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Experts doubt blast in France was accidental

TOULOUSE, France, Sept 28: One week after an explosion in a chemicals plant here killed 29 people and injured 2,500 others, there was growing unease on Friday about the official theory that the cause of the blast was an accident.

As Prime Minister Lionel Jospin led a team of ministers to the ravaged city to offer a 1.5 billion franc (230 million euro) aid package, experts cast doubt over the initial explanation that a warehouse containing 300 tonnes of ammonium nitrate had self-combusted.

City prosecutor Guy Breard - who on Friday ordered a judicial enquiry to be opened - earlier said it was "99 percent certain this was an accident," and as for an "attack organised by a group - certainly not, I am quite clear on this." But community leaders and local politicians condemned the haste of his conclusions, and newspapers cited leading scientists who said the chemical involved was a relatively stable product and there was no precedent for an unprovoked explosion.

"One can only be astonished to hear that the cause is 99 percent accidental, when the enquiry has only just begun. I have my doubts," said Toulouse mayor Philippe Douste-Blazy.

According to Christian Michot, director of the National Institute for the Industrial Environment, quoted in several newspapers, "Ammonium nitrate can only explode after the application of a significant quantity of energy."

This could come either from an explosive projectile, or from a sustained fire in a constricted area, experts said. However there was no evidence of a fire, because there was no sign of smoke before the explosion and heat detectors were not triggered.

Meanwhile Le Figaro newspaper published eyewitness testimony of a woman - named only as Emilie - who said she had seen "a kind of flash, like a streak of light, which travelled for a few seconds towards the hangar." It also quoted several people who said there had been two explosions - a smaller one followed by the detonation of the chemicals. "Many people here are of the same opinion - and we saw it: it was an attack, and nothing else," Emilie was quoted as saying.

The explosion totally destroyed the AZF factory, which had been built 80 years ago in what was then a greenfield site but had gradually been surrounded by encroaching suburban development.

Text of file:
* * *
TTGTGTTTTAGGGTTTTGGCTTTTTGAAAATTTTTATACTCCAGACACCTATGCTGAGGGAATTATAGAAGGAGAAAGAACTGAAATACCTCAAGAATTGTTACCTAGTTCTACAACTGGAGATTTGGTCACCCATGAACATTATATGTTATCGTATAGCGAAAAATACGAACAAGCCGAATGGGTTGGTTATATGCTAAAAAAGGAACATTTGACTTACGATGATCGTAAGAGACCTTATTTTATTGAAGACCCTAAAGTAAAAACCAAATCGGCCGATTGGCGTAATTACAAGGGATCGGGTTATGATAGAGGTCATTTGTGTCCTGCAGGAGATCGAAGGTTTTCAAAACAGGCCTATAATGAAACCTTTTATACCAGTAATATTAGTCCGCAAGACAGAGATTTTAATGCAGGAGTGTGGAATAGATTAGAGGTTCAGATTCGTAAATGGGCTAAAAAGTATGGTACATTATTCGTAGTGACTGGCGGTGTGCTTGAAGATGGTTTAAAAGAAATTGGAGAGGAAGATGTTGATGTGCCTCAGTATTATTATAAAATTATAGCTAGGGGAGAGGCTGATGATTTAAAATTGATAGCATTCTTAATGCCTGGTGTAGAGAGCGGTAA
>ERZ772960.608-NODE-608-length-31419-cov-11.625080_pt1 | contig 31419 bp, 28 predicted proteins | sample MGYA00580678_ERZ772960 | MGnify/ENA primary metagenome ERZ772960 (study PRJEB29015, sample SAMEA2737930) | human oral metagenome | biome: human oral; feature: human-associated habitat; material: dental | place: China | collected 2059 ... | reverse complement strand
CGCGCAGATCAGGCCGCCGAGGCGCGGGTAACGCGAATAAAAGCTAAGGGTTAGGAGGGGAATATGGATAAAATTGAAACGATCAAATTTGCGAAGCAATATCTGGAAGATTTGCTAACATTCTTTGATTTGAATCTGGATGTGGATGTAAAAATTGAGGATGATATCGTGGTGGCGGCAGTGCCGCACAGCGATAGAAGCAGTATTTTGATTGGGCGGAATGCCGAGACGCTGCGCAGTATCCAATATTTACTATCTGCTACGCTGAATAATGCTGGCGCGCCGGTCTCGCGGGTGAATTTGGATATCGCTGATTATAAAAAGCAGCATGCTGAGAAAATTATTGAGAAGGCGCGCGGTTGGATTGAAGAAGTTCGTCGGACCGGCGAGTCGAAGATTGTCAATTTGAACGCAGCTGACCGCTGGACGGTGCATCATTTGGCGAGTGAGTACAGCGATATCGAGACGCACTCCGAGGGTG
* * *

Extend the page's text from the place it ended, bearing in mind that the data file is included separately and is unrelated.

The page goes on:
Of the 2,500 people who were hurt in the blast, some 300 remained in hospital Friday. Some 10,000 homes were damaged, around 50 schools have been unable to re-open, and 7,000 people have been made temporarily redundant.

Douste-Blazy called Thursday for a state-sponsored "Marshall plan" for the city. He said that in addition to the doubts over the future of Toulouse's chemical sector, the aeronautical industry which employs many in the region had also been badly hit by the September 11 terrorist attacks in the US.

Toulouse is the headquarters of the European aircraft manufacturer Airbus, whose new super-jumbo, the A380, appeared to have glowing prospects before the crisis of confidence caused by the attacks. Meanwhile AZF's owner - the oil giant TotalFinaElf - has been cited in a series of law suits filed by victims of the disaster.

An action group, "Never Again," called for a march in Toulouse Saturday to highlight the dangers posed by chemical factories in residential neighbourhoods.-AFP

-- Martin Thompson (, September 29, 2001


This one does have a fishy odor to it...doesn't it?

-- R2D2 (, September 30, 2001.

The other amazing thing is the lack of news coverage, at least on this side of the Atlantic. Translate the same numbers to, say, the (former?) HQ location of Boeing, i.e. Seattle, perhaps that's what it takes to make this real to Americans: "29 dead, 2,500 hurt, 300 remain in hospital, 10,000 homes damaged, 50 schools unable to re-open, 7,000 people [out of work]."

This was a *huge* event, yet almost no one in the U.S. is aware or cares.

As regards cause, yes indeed, smells fishy -- is that a chemical pun??? This will be like TWA800, we'll never know the truth to our collective satisfaction.

-- Andre Weltman (, September 30, 2001.

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